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Examining Social Norms and Beliefs About Gender-Based Violence

Gender-Based Violence(GBV) is a violation of human rights that affects one in three women globally, these include intimate partner violence, physical violence, sexual violence, psychological violence, and economic violence. Gender-Based Violence involves power used to control women and girls. Social norms have exacerbated toxic masculinity, leading some men to engage in violence even when they may not desire to do so. This encourages men to adopt traits of toughness, aggression, and violence, particularly directly towards women.   These actions restrict women’s freedoms and deprive them of their rights. Additionally, they hinder women from accessing various opportunities, such as educational and economic opportunities. There is a pressing need to raise awareness about how these social norms perpetuate gender-based violence (GBV).

On Tuesday, 12/12/2023 WOUGNET conducted a Twitter space to understand how social norms and beliefs perpetuate Gender Based Violence in the communities we live in.

What perpetuates Gender-Based Violence 

Gender-Based Violence manifests itself at various levels such as:- at 

Individual level: This is where someone witnesses martial violence as a child, for example beating up a woman in the presence of her child affects the child psychologically and the child may grow up thinking it’s normal to be violent. Additionally, a father neglecting and fails to take care of a child thus depriving him/her of his right as a child.

Relationship level: In many families, men predominantly wield control over wealth and decision-making. In certain societies, girls are often denied entitlement to share/own properties or land under the presumption that they will marry into another family, thereby violating their rights to property ownership.

Community level: Associating with peers who cause violence may influence someone else to be violent too. 

Society level: These includes social norms that grant men control over female behavior.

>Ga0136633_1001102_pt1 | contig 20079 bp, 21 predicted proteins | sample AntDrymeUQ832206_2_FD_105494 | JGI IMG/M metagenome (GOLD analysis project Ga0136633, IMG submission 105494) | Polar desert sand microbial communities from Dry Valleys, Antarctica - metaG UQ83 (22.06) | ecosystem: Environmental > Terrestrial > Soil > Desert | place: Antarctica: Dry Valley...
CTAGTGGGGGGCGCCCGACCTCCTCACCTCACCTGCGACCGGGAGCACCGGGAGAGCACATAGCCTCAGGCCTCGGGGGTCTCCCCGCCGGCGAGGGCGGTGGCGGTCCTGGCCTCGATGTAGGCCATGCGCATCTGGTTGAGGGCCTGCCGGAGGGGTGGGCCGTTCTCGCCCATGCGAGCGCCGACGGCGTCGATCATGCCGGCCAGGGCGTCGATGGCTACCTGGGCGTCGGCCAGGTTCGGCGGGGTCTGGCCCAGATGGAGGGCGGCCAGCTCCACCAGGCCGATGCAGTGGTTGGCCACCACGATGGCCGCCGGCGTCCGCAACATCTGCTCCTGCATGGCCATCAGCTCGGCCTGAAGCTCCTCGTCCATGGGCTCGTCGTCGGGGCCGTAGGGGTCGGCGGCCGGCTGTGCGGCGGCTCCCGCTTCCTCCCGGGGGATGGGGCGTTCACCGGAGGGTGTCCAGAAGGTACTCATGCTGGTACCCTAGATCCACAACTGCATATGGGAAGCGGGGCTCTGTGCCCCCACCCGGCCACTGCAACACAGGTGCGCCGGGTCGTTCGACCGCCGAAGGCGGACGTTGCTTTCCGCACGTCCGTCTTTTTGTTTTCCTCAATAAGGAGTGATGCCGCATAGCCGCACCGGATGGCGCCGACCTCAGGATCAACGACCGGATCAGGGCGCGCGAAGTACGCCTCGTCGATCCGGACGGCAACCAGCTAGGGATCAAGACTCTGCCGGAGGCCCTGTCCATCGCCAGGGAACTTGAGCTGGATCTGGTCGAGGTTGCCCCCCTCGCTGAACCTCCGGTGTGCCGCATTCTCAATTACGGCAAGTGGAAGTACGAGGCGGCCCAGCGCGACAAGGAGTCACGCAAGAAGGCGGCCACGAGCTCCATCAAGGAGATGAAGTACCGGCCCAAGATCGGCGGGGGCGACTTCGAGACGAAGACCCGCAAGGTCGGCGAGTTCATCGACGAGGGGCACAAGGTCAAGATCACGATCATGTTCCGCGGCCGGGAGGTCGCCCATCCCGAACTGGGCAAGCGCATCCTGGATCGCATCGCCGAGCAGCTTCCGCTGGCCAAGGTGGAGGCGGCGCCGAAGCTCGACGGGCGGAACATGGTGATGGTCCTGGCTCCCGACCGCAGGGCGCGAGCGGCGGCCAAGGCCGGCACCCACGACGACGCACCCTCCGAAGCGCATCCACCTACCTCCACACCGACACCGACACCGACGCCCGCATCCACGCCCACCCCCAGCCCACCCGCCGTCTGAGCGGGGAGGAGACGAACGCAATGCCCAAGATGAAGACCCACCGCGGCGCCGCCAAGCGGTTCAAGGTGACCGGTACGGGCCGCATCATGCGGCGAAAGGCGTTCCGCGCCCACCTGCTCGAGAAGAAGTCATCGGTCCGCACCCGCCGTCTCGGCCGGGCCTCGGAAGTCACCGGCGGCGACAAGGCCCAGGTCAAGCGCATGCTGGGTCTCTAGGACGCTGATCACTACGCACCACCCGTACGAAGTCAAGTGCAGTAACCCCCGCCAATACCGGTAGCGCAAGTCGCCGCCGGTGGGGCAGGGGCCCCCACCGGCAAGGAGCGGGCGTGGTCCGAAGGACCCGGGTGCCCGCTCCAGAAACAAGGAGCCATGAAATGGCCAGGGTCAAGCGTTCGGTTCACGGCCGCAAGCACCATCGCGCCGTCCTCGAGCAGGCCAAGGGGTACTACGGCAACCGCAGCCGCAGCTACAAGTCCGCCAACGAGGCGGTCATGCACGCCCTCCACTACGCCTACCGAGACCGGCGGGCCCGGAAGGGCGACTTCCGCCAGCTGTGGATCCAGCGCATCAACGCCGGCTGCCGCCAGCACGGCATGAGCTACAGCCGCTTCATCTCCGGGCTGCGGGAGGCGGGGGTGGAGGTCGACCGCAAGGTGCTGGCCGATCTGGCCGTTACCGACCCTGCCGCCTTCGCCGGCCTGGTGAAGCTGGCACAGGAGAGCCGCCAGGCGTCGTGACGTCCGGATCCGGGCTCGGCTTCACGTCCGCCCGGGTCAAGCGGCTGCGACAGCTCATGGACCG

National level: It involves resources being withheld by the government which is meant to fund policies that work against violence against women. To add on that, there is under-representation of women in power which affects change due to lack of presentation and review of policies.

Furthermore, cultural norms and gender stereotypes perpetuate the belief in traditional gender roles, prescribing distinct behaviors for women and men. Limited understanding of gender-based violence, its consequences, and certain policies that hinder efforts against it further exacerbate the issue. Additionally, the normalization of gender-based violence continues to sustain its prevalence

Way forward

The government should strengthen policies put in place to fight GBV. In addition, the government should also protect victims who report violence.
Often, when victims report abuse, they may find there is no shelter available for them, leaving them trapped in their homes with their violent partners. Therefore, with the protection provided by the government, they will feel safer

There is a critical need for widespread awareness regarding gender-based violence (GBV), as well as knowledge about policies aimed at combating it and resources available for reporting incidents in case someone becomes a victim

There is a critical need to enhance movement-building efforts to address gender-based violence (GBV) and seek effective solutions. Furthermore, it is also essential to convene diverse stakeholders to collaboratively integrate initiatives aimed at ending GBV, including engaging men in dialogues addressing GBV issues

Babirye Roseline, program assistant Gender and ICT Policy Advocacy 


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